Celebrity

Interview with Oxide Pang, director of The Big Call

Oxide Pang, multi-genre director, reveals his motivation and his methods behind crime thriller The Big Call

Though he is best known for his hit horror films co-directed with his brother, Danny, Oxide Pang’s solo directorial career has been incredibly diverse. In addition to horror, Oxide has dabbled in mystery, teen comedies and romantic tearjerkers with films such as The Detective trilogy, Trick or Cheat and Basic Love.

This year, he tackles a serious social issue with crime thriller The Big Call. Filmed in China and Thailand, The Big Call follows a special police unit tasked with stopping telephone fraud in China.

Pang spoke to Discovery about the film.

What drew you to this topic?

We’re used to seeing typical cops-and-robbers films, but there hasn’t been a movie about anti-fraud units. We discovered that the methods that scammers use these days are far more sophisticated than we’d imagined. These fraud rings can earn 10, 20 million yuan with just a single call. We wanted to make a film that reveals these methods to the audience.

The film details the methods used by both the scammers and the police. What kind of research did you do to ensure accuracy?

The script is based on real cases from the Ministry of Public Security, so it already has an important social function. What we’ve done is reenact those real cases for the audience, and I believe that the film strikes a fine balance between realism and entertainment. For the home base of the fraud ring in Thailand, the art team conducted meticulous research to ensure accuracy. The audience can see a clear contrast between the two countries through that aspect.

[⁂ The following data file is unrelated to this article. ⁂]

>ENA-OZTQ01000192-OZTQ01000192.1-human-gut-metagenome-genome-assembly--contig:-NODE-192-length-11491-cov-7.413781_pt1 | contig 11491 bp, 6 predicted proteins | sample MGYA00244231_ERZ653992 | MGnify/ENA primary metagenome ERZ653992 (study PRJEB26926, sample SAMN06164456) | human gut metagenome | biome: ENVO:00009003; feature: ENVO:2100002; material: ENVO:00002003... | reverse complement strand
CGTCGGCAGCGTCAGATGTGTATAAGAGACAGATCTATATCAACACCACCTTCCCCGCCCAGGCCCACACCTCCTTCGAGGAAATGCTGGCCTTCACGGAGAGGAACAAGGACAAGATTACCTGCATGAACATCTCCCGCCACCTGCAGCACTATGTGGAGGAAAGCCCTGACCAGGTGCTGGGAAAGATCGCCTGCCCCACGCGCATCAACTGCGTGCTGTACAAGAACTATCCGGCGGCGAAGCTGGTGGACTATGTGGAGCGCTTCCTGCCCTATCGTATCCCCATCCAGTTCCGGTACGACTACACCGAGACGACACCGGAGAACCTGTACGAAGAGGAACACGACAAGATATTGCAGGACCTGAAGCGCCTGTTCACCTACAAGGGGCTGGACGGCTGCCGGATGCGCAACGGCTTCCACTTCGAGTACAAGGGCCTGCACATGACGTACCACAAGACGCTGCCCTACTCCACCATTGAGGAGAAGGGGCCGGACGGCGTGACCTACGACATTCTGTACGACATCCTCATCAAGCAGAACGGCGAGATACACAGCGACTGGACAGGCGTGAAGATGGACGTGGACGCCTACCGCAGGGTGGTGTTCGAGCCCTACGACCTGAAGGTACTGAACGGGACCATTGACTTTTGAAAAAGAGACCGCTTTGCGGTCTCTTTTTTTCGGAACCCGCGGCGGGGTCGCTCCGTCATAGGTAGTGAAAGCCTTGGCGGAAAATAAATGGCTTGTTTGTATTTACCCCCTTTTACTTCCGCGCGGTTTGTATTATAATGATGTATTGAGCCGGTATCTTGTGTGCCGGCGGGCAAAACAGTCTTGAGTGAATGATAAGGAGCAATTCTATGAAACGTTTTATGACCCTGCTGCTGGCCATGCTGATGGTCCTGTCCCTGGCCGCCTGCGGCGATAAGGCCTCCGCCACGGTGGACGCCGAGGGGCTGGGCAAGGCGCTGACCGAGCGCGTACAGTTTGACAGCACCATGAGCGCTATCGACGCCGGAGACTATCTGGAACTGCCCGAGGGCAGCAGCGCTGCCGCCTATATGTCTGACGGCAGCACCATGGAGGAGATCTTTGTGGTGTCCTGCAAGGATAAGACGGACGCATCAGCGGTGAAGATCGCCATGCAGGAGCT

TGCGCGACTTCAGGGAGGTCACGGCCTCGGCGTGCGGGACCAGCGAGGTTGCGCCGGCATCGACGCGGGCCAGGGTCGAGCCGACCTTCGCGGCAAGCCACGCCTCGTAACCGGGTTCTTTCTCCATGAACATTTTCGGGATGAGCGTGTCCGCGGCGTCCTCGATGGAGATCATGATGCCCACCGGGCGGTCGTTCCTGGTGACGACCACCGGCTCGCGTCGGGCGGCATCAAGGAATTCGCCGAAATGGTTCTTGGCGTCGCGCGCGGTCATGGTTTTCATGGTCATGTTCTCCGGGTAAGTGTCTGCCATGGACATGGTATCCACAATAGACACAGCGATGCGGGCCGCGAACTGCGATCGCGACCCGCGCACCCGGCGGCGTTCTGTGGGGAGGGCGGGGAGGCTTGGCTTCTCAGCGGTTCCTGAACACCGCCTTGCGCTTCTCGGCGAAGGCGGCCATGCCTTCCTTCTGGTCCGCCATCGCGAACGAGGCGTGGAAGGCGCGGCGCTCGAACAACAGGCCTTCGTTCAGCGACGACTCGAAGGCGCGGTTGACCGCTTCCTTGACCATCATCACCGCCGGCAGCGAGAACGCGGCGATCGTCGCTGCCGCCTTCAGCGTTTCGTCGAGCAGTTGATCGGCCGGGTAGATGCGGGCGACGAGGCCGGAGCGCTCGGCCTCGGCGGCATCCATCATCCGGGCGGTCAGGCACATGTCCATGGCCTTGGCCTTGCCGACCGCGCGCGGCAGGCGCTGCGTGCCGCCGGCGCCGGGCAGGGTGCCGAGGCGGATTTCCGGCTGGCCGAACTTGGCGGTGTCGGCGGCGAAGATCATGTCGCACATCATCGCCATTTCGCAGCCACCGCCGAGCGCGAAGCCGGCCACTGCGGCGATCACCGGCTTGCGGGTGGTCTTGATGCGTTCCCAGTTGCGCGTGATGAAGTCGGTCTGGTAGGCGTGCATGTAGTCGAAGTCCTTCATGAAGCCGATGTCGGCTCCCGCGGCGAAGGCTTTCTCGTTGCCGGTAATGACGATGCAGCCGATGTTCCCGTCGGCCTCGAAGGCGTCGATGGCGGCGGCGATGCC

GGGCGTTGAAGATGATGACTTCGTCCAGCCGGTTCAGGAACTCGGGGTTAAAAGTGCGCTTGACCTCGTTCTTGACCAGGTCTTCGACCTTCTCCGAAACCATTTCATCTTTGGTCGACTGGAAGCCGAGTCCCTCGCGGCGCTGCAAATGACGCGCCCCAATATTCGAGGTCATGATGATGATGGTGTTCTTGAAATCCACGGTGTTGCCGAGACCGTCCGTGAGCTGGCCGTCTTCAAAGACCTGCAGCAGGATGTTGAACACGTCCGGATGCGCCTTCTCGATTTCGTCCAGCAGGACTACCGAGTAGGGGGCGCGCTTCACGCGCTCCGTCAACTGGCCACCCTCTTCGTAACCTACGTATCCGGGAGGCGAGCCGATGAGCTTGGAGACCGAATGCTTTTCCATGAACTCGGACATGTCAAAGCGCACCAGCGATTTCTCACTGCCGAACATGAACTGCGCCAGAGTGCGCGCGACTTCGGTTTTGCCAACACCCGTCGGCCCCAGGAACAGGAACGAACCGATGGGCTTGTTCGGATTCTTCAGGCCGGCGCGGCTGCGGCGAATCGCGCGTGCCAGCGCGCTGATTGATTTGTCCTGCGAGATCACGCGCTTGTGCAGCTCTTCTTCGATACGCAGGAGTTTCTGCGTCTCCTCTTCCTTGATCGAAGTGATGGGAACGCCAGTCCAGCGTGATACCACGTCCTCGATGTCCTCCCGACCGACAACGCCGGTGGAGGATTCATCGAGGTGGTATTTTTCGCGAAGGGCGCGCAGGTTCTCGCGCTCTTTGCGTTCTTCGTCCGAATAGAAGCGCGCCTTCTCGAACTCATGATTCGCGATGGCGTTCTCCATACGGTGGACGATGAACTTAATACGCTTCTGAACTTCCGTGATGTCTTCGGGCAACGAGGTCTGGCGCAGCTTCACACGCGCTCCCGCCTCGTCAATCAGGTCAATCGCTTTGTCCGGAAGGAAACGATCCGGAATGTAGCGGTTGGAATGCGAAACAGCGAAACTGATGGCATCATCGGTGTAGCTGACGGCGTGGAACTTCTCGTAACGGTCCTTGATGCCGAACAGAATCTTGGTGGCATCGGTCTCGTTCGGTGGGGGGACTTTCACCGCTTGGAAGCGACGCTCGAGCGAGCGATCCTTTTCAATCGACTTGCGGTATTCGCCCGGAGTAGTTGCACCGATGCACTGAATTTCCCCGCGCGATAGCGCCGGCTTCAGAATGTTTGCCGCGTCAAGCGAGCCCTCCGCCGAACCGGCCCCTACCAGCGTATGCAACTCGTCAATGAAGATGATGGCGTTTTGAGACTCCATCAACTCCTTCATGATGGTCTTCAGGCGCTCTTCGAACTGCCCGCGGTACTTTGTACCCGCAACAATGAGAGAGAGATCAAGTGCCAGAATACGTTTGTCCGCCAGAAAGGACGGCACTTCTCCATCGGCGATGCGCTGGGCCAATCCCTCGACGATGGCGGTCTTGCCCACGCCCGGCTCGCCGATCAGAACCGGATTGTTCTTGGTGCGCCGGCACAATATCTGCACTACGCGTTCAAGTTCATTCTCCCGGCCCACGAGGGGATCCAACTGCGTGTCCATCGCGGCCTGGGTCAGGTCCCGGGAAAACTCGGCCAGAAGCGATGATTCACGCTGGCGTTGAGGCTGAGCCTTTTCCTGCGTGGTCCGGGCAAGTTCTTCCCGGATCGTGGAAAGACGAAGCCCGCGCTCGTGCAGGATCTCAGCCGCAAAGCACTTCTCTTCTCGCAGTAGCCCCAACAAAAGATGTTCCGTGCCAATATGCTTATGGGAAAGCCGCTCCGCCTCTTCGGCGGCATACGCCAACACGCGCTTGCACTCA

Why did you pair Gwei Lun-mei and Joseph Chang again, and choose them to play the villains?

They’ve worked together many times, and I know people like to see them pair up. They share a similar performing style, and I think that they share good screen chemistry together. Joseph and Lun-mei play the ringleaders of the fraud ring who also happen to be lovers, so money is not the only thing that ties them together. That makes them very complicated villains. Lun-mei managed to convey her character’s complex emotions with great ease, and Joseph was perfect in expressing the psychology of a scammer.

You were also a co-editor on this film, something you haven’t done in some time. Why so?

Editing is one of the most important aspects because it’s done to tell a story in an efficient and logical manner. Since I was also involved in writing the script, I already had the visuals in mind during the creative process. Editing the film gives me more control over how I tell the story.

Many of your films are filmed in Thailand, where you started your career. Why do you like to film there?

Part of the team that I usually work with is based in Thailand. The film crews and post-production labs there are excellent, so there’s a technical advantage to shoot and do post-production there.

You’ve worked in many genres – horror, mystery, romance, disaster films, and police thriller. Any other genre you’d like to try?

I’m mainly interested in good scripts. I’ve touched on a lot of genres before, and I’ll continue trying out new genres. For example, I’m currently working on a war film, and that will be followed by a disaster film. They’re both new challenges for me.

The-Big-Call-Movie

Find The Big Call in Movies (Chinese Cinema) on the inflight entertainment system this month. 

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